Religion Rundown – 11/5/12

Posted on November 6, 2012 by


Religion Rundown for November 5th, 2012

by Logan Peymann


A statue of Buddha as a baby is to be installed at Lumbini, which is told to be the birthplace of the Buddha.  Lumbini is located in Nepal, which is found in the Himalayas.  This 3.55 meter tall statue (about 11.65 feet) is to be placed in the Lumbini Garden.

This article posted below from the Bangkok Post is about a finishing touch to the Lumbini Gardens.  Recently they’ve been doing remodeling to the gardens but are in the process of fundraising for the final touch.  The people feel this needs to be done because “The Lumbini development is not only for Buddhists, but for everyone who wishes for peace and happiness” says the vice-chairmen of the Lumbini development project.

I agree with this statement because many people visit these landmarks and on their visit I imagine many feel a sense of peace and happiness after their visit.


Forty-three year old, African-American man, Saadiq Long, attempted to fly from Qutar to Oklahoma to visit his ill mother but was denied.  Long was a 10 year Veteran of the US Air Force born in the United States and could not return to his home-land to see his mother, who suffers from congestive heart failure.  Long has searched for the reason behind his denial but has yet to find the answer.  He hasn’t been convicted of any crimes or been indicted or charged with any crimes, yet has been placed on the “no fly list”.

“I don’t understand how the government can take away my right to travel without even telling me,” Long said.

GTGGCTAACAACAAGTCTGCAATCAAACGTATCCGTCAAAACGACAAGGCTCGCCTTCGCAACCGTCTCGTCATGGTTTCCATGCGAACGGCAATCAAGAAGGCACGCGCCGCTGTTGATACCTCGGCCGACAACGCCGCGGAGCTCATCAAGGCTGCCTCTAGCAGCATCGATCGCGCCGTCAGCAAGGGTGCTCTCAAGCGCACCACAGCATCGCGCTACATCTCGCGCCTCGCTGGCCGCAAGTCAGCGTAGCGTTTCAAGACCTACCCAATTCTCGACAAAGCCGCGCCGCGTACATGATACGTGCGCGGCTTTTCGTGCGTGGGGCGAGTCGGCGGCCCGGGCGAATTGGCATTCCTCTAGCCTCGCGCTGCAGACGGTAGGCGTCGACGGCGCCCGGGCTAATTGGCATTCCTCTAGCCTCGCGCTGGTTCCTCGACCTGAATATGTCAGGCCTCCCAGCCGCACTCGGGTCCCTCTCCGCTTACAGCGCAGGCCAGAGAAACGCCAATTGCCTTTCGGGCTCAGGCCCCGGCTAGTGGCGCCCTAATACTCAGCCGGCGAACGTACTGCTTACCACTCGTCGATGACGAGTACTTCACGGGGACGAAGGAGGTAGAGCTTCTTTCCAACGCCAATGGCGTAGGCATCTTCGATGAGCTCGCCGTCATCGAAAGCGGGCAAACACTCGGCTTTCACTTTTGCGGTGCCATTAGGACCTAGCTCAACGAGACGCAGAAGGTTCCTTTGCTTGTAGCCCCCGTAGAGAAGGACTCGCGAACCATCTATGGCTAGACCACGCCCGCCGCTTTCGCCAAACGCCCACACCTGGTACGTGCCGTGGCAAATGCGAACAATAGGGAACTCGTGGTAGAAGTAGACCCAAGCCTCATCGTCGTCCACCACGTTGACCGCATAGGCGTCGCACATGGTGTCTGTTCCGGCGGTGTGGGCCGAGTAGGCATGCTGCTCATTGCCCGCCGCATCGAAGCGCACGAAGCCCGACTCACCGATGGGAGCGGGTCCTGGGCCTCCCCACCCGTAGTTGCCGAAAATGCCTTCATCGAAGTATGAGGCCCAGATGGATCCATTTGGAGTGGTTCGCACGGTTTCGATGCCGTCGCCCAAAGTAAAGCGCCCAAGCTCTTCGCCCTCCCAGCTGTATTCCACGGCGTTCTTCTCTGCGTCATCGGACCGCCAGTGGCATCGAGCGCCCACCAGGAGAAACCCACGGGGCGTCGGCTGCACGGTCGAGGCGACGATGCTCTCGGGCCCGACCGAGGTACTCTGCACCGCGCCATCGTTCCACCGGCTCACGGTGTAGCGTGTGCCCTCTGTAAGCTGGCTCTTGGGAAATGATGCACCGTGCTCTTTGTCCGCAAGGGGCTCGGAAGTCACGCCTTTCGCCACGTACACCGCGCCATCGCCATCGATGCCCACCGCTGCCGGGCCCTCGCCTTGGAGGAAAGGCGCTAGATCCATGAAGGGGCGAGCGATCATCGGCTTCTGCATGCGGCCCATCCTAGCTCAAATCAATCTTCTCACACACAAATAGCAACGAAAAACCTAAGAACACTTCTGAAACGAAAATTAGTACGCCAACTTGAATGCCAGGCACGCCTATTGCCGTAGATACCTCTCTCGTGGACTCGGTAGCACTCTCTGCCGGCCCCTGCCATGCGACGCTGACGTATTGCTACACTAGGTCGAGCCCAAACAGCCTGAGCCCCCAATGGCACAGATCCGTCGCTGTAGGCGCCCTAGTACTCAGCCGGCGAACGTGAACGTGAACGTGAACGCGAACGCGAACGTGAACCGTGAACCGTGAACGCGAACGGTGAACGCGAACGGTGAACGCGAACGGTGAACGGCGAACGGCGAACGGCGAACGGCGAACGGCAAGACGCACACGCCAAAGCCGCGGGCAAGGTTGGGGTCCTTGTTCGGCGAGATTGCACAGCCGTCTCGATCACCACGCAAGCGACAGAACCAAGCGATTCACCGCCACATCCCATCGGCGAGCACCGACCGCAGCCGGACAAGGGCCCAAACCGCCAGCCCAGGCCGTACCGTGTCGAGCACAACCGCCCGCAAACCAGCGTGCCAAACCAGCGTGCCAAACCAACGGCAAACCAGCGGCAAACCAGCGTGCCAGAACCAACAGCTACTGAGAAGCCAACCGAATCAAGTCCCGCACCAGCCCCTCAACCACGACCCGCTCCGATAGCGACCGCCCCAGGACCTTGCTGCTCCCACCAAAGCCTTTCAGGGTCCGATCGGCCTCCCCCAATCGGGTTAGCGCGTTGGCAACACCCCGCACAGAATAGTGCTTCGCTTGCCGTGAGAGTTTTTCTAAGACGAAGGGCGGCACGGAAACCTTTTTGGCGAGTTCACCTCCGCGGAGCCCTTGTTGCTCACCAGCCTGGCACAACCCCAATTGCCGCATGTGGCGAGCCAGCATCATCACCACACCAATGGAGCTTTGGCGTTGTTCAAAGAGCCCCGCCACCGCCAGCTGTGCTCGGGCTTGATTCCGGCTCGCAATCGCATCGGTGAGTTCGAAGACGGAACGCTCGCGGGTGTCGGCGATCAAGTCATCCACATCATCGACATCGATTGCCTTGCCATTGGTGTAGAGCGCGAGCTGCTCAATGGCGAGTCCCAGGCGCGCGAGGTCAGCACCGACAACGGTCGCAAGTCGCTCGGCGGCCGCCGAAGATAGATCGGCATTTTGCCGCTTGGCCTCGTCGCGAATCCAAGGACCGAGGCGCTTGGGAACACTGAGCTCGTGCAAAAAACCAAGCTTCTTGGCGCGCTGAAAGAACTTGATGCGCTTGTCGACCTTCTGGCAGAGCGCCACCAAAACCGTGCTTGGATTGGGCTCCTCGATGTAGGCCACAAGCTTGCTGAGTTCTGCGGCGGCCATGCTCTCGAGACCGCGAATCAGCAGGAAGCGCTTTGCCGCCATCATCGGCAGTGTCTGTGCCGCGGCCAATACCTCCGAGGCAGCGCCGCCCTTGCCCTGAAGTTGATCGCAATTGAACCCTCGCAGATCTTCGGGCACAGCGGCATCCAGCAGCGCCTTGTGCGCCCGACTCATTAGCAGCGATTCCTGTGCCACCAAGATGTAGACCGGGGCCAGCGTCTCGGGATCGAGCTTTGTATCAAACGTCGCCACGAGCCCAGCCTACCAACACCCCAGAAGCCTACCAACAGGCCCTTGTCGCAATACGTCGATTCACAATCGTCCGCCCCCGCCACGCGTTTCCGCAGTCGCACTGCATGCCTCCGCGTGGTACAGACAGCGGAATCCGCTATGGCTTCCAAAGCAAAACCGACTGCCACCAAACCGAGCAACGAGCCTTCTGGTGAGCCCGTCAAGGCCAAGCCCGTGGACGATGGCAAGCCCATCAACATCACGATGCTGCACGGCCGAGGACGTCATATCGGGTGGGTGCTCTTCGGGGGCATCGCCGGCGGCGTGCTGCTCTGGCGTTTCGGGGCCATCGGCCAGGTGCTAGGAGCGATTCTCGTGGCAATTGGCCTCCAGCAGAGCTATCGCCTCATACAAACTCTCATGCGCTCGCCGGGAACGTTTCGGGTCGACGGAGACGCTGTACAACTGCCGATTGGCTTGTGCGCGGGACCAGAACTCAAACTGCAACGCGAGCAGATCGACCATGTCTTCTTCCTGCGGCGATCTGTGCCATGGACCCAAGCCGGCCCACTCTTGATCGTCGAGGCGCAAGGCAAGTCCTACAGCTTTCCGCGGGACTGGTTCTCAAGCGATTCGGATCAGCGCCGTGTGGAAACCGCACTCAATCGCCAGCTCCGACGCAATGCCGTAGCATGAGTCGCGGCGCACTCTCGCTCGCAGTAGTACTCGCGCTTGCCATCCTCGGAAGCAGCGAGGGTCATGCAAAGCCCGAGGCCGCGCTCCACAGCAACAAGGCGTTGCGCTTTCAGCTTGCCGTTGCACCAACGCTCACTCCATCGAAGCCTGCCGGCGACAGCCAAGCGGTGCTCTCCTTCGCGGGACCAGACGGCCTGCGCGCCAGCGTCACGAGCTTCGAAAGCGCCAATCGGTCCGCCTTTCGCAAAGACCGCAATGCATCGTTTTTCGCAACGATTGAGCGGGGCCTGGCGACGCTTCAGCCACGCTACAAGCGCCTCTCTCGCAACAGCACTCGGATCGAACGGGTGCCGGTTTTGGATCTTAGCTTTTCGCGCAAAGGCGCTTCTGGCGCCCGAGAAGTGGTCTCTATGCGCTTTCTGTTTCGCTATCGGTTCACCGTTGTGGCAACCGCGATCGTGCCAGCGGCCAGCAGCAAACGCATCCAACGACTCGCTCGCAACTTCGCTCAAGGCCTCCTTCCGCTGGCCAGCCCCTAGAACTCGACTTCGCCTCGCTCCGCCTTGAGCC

This quote is true for several cases similar to Long’s story.  Westerners view the Muslim community as dangerous and violent, which is most likely the reason for his denial to fly U.S. airlines.  I believe this is wrong, however it is difficult to find the line between being too protective from terrorists and not protecting the U.S. enough.  The problem I have with this case is the fact that he wasn’t informed of this and is not given a reason.  When it comes to the line of U.S. protection it is always going to lean towards the safer route, not the friendliest.


In this short article, posted below in a link, students from the Muslim Student Association speak of their efforts to raise awareness of the misconceptions of the Islamic community.  This University of Kansas news article speaks of the issue of Islamic misunderstandings and how they created an awareness week on their University of Kansas campus.

This topic is true and serious.  There are many misconceptions that all of the Islamic community is the same, which is generally a negative perception.  There are extreme Islamists who place negative labels on others however not all Islamists are alike.  This is the true for other communities as well.


In a recent study conducted by the University of Wisconsin, tests were placed on Tibetan Monk, Matthieu Ricard holds the “happiest man” label as he recorded the highest levels of anyone else tested.  Ricard, who is also a molecular geneticist, produced the highest levels of gamma waves, which are associated with consciousness, memory, attention and learning.

“Try sincerely to check, to investigate,” he said. “That’s what Buddhism has been trying to unravel — the mechanism of happiness and suffering. It is a science of the mind.”

This is what Ricard says in the closing of this article (linked below).  I believe the check and investigate means that we must “check” into our beliefs to see what we are passionate about and then “investigate” how we can improve it.


The Diwali, a commonly practiced Hindu tradition will be starting on November 11th and continue through the 5th.  This five-day celebration, also known as the festival of lights, is an Indian tradition to celebrate the good over the evil and the light over the dark.

All in all, this festival is intended to find the inner light and is a pretty big deal in the Indian community.  This festival will likely be seen in the news more as the week goes on and the festival approaches.


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